do you see a science fiction series that has so much heart to

    it. I love the way the show not only focuses on its characters

    but delves into their inner minds as well.

    There's an episode that deals with the people and machinery

    deep in the hulls of the ship with a camera that takes you
    through a fuel line and out the other end where crew, covered

    in oil and soot who labor over the processing of Tylium. It is

    those rare moments where you look into the bowels of what

    makes Galactica run. Though it is just a small story it really

    builds upon the concept that all of this could be very real.


    There's a memorable episode in Season Three that takes place

    in a boxing ring -- however its setting is used merely as setting

    the tone for flashbacks that are intertwined with the struggle that

    is taking place in the ring. It's very hard to explain unless you are

    familiar with the episode but it is one of the most riveting and

    emotional moments of the entire series.


    I also felt that the "Crossroads," the two-hour finale of Season

    three that (in being careful not to spoilerize) involved a tribunal

    and strange music throughout the ship was one of the best
    season revelations/cliffhangers I have seen to date.


    There is real craftsmanship in the photography and editing

    which enables the producers to tell a story each week in a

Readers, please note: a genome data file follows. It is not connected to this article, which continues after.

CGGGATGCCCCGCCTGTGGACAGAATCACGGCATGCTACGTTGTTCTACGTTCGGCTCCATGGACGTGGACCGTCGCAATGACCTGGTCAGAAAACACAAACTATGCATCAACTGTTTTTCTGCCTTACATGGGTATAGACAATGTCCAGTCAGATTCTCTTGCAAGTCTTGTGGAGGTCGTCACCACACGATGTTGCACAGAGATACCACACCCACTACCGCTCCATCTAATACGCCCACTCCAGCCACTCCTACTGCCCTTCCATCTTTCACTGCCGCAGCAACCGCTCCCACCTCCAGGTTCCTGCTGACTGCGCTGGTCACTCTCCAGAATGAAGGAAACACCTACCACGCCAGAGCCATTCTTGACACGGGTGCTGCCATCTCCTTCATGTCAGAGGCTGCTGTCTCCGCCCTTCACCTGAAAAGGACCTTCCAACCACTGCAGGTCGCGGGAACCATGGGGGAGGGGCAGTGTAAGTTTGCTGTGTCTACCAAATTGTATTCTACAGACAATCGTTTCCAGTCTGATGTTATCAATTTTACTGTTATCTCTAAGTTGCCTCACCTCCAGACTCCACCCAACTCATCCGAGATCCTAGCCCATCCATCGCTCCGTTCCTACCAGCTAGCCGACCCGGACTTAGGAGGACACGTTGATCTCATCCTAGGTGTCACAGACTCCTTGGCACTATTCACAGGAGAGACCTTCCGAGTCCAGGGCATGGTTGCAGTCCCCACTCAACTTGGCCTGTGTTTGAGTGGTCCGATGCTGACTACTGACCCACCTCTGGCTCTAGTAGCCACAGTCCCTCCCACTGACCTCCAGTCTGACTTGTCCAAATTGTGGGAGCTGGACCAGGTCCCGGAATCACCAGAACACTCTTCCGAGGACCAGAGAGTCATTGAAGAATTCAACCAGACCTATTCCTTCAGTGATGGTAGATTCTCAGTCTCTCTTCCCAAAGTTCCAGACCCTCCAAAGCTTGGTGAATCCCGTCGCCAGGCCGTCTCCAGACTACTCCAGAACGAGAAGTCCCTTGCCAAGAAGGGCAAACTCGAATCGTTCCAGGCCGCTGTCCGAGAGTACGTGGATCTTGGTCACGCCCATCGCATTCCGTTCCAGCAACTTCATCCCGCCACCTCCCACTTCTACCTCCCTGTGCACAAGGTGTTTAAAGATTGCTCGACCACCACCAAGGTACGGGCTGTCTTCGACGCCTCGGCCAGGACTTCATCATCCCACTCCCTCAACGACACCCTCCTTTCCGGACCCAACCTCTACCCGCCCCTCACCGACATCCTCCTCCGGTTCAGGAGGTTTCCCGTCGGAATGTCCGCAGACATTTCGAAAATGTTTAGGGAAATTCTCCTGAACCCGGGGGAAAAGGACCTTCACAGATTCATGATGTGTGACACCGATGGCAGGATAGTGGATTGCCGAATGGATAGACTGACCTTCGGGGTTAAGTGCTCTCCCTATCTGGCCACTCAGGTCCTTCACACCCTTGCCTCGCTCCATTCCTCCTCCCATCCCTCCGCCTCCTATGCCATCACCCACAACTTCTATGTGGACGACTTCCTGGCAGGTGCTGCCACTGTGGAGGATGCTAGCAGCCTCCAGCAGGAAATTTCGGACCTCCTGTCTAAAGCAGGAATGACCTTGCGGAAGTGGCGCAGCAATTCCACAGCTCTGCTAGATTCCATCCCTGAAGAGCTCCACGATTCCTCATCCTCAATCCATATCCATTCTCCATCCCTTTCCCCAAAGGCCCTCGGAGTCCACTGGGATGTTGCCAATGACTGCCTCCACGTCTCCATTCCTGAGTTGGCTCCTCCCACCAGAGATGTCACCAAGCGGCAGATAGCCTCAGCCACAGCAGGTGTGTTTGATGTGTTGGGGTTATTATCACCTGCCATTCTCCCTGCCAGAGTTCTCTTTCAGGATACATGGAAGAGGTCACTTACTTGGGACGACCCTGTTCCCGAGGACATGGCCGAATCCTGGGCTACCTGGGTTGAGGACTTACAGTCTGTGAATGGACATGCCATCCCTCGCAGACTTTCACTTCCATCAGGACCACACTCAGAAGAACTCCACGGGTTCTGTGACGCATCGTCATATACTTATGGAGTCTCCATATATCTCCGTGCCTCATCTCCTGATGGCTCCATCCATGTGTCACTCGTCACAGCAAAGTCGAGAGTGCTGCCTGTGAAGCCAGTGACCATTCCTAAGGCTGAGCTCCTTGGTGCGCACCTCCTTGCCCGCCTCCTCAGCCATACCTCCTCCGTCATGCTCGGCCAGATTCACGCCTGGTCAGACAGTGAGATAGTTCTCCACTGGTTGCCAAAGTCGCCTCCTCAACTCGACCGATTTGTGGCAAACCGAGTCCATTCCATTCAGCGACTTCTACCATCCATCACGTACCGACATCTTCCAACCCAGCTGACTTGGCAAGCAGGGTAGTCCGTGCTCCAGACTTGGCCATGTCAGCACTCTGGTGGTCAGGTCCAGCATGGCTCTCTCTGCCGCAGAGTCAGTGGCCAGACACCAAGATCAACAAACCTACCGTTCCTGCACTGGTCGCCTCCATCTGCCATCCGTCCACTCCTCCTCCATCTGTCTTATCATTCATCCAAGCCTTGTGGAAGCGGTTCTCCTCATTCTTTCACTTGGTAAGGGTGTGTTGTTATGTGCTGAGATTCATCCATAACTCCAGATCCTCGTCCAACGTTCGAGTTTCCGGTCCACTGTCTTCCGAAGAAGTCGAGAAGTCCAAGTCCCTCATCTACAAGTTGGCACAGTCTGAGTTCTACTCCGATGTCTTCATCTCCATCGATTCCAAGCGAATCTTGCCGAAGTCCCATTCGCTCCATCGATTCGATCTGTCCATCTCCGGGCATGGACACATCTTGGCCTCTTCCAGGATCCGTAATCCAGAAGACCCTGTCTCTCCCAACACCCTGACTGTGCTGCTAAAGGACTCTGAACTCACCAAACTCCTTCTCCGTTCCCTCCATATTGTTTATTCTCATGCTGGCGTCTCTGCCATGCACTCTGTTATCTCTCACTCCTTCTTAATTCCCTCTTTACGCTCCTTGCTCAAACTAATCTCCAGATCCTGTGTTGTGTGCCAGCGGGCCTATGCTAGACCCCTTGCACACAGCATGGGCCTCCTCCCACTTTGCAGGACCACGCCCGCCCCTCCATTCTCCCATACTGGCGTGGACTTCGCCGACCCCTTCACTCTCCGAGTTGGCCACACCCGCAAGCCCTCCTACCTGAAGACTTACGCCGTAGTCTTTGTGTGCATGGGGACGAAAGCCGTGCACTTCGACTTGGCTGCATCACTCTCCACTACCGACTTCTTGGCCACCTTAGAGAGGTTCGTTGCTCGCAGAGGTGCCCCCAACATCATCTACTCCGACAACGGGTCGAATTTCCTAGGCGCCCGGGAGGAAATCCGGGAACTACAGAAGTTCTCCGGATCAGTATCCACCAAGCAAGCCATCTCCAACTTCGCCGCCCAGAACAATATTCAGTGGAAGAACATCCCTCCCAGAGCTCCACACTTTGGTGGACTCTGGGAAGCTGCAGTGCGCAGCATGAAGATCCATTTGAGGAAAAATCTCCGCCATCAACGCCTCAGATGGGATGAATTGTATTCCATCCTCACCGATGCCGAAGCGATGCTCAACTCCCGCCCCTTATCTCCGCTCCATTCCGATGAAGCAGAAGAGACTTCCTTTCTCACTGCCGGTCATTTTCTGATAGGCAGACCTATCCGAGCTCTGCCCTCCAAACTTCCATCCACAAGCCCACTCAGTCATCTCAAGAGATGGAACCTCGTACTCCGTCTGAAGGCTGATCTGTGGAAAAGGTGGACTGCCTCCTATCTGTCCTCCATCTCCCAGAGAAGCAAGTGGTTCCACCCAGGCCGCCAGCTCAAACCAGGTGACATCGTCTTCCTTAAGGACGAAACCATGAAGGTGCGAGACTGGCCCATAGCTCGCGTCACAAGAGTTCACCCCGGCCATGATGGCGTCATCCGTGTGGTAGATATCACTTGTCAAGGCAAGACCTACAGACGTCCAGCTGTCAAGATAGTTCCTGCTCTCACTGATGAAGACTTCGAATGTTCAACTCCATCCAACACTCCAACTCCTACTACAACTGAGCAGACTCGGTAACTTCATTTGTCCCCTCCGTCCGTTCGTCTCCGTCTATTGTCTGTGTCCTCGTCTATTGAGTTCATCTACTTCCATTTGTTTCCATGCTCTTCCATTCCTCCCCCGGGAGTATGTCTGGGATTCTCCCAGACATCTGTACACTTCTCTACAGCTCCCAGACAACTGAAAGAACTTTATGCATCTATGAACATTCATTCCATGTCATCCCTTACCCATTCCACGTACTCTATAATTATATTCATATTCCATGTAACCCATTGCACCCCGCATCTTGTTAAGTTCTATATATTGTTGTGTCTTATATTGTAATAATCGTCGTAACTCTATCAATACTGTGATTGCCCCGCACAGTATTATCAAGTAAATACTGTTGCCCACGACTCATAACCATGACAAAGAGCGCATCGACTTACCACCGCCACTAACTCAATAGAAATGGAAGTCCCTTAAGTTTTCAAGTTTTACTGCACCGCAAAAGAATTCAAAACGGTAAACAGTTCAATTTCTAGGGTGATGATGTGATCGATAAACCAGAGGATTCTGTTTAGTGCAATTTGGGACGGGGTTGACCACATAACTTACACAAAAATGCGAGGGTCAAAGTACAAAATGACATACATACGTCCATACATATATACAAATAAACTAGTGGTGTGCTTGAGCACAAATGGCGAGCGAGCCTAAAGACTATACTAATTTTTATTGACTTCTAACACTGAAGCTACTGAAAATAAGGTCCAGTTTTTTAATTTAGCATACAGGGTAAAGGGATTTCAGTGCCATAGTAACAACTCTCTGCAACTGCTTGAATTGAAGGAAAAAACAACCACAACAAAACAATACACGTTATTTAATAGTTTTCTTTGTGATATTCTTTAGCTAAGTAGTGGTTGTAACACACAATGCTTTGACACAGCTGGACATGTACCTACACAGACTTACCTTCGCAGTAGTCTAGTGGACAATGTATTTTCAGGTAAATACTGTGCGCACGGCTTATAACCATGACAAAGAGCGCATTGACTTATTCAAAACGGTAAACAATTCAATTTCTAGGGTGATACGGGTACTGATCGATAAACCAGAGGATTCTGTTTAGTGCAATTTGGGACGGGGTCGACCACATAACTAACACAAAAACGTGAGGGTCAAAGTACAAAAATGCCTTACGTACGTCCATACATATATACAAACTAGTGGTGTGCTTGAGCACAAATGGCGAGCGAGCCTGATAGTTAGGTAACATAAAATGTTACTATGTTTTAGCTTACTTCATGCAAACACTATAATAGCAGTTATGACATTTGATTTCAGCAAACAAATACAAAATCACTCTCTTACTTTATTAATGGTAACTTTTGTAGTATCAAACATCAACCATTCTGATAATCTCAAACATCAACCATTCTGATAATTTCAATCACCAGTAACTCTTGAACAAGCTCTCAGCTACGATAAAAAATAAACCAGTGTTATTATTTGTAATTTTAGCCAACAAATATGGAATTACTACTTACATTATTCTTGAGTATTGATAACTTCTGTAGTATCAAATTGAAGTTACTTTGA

very interesting manner that keeps one at the edge of their

    seat or pulls every bit of emotion it can out of your body.


    Now about RAZOR....Should I have watched it prior

    to starting Season Four? Essential? Any good? I just

    wanted to start Season 4 which is why I skipped it.
     
  3. TravisR

    TravisR Studio Mogul

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    The question of "When to watch Razor?" has been a semi-debated topic in other BSG threads but I don't want to get into spoiler territory so I'll be cautious.


    Chronologically, Razor takes place during S2 but it aired in between S3 and S4 so you can watch it any time you want now. If I were you, I'd just take a look at it when there isn't a 'To Be Continued' at the end of an episode. Someone with a better memory than me (Josh Dial is a BSG encyclopedia) will correct me if I'm wrong but I think episode 2 of S4 doesn't end in a cliffhanger so that's as good as place any to watch Razor.


    Either way, don't sweat the exact placement because you don't NEED to see Razor but it's still a pretty cool little mini-movie.
     
  4. Will_B

    Will_B Producer

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    Razor has some good elements, but the main plot isn't one of them. Think of it as Galactica-light.
     
  5. Will_B

    Will_B Producer

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    I don't know what exactly "politically correct" means -- sometimes it is used when a show has people of other races than white, but the original Galactica did that too (Boomer and Tigh). Sometimes it means relativistic morality, but that's...that's always been the case with everything. Sometimes it is used when people use neutral words instead of biased words, but Galactica is full of nasty terms for the toasters. Pardon me, Cylons.


    But it sounds like this vague charge was being leveled at the current Galactica because the current Galactica presented the theme of responsibility (which was showcased in Adama's speech at the ceremony in the first episode). It may not be fashionable to have villains with motivation, but, it is more realistic.
     
  6. Jack P

    Jack P Producer